• ….he was retired early in the 1930s because of his unconventional ideas ... about replacing manpower and horses with machines – he was languishing in Home Guard …

    • … but the powers that be realised his unconventional approach could be exceedingly useful?!

  • “Hobart’s Funnies” – worked really well – and were born:

    • apart from the Donald Duck tanks ... also:
    • the Crocodile, which had a flame thrower
    • Armoured Vehicle Royal Engineers “Flying Dustbin” – a Petard Mortar projectile capable of destroying concrete obstacles, such as road blocks and bunkers
    • AVRE “Bobbin” a reel of canvas cloth reinforced with steel poles, which could be unrolled onto the ground to form a path …
    • AVRE “Fascine” a bundle of wooden poles, or rough brushwood, lashed together with wires carried in front of the tank that could be released to fill a ditch or form a step .. metal pipes in the centre of the fascine allowed the water to flow through …
      • and others – see Wikipedia or other sources

Meeting up again ...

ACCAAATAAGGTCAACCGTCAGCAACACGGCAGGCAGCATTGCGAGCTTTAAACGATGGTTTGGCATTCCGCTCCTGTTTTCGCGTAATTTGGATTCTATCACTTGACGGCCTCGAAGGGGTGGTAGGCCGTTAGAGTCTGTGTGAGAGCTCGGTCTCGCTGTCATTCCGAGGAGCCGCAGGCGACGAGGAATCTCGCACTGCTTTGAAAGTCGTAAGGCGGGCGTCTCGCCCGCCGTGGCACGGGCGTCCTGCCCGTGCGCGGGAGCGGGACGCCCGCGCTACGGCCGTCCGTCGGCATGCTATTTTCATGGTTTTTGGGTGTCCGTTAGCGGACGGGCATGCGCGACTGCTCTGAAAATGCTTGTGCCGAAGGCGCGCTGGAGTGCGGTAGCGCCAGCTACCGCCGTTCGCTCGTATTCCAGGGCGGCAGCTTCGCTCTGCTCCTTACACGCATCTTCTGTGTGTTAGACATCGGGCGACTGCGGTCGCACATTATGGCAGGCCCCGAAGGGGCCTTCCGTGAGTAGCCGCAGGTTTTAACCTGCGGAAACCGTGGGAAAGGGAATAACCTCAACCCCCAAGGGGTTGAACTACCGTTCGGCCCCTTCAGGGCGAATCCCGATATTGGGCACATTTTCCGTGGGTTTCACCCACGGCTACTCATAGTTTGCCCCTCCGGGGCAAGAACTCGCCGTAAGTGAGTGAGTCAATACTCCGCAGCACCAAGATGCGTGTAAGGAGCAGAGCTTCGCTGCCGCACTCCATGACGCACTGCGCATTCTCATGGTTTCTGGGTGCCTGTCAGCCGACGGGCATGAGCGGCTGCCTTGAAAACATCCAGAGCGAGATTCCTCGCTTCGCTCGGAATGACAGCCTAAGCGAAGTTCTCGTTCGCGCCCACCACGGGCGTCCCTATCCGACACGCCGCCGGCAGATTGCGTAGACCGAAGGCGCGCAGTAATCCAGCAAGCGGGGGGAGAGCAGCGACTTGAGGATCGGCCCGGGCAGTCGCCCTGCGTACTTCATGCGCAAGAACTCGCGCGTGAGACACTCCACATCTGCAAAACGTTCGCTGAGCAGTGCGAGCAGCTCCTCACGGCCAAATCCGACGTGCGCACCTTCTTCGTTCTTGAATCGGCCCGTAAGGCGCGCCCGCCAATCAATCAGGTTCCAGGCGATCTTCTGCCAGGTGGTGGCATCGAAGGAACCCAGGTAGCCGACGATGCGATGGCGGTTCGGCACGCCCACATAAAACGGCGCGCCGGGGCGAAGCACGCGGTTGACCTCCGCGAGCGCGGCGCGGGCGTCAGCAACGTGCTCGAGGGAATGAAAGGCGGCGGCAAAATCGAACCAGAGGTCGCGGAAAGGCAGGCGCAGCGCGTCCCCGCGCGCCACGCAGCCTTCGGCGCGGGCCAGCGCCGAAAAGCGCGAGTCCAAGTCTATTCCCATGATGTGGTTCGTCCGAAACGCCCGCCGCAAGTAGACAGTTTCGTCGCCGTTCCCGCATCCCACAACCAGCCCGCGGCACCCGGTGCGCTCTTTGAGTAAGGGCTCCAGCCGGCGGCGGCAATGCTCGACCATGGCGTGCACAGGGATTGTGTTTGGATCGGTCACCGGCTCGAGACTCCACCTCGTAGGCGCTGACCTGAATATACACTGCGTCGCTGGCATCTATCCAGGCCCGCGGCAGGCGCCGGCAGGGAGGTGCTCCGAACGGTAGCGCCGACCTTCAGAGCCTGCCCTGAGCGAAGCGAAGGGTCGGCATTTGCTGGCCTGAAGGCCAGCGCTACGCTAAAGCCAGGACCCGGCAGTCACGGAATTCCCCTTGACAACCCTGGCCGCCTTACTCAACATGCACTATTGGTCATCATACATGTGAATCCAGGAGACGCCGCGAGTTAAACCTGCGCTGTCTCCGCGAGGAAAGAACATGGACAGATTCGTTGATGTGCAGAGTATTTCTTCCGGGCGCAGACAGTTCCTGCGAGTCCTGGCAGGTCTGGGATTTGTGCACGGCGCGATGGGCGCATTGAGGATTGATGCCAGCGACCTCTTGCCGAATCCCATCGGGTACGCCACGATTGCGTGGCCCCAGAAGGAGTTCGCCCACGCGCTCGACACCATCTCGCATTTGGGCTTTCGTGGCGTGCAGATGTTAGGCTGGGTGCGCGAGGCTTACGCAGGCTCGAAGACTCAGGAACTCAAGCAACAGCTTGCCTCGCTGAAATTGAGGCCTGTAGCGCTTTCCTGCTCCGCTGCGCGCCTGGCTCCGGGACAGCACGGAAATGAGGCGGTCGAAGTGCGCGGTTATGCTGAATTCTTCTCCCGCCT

F is for Friends – Paratrooper Jock Hutton, 89, who once again 70 years later parachuted in to the French cornfields … suddenly caught sight of an old friend, Bert Marsh … “You old beast! I thought you were dead!” he shouted as the two men embraced.  ‘Now get that beret on properly’

  • If they are like this now, just imagine what the enemy had to deal with seventy years ago …

Global Leaders
G is for Global Gatherings … to Normandy’s beaches had come the greatest group of world leaders since the London Olympics.

  • It included 7 monarchs, ten presidents, assorted prime ministers and ‘very important peoples’ from a couple of dozen governments and armed forces.  (19 heads of state, including the Queen and US President Barack Obama)

    • A monarch, who had served every moment of that day in uniform; who had heard her father broadcast to the nation that night;

    • and who has always had a distinguished war veteran at her side, her husband: the Duke of Edinburgh.

H is for Hitler – 5.30 am news had reached the Berghof … the Fuhrer’s HQ in the Bavarian Alps – but no-one wants to wake him … 8.30 am, Albert Speer, Hitler’s armaments minister, asks if the Fuhrer has been woken up … the answer … he always receives the news after breakfast

  • No-one wanted the responsibility of waking Hitler with news of what may be only a small scale attack … thank goodness that Hitler was such a dictator, who scared the living daylights out of his own staff too  ..

Floppy gun  ... 

I is for Inflatables … or Invasion fakeries … a phantom army of camps, vehicles and planes was constructed … many inflatable mock-ups. 

  • Phony wireless communications were sent out from all over the UK to back up this false build up for a fake invasion … keeping the Germans guessing where the strike might occur.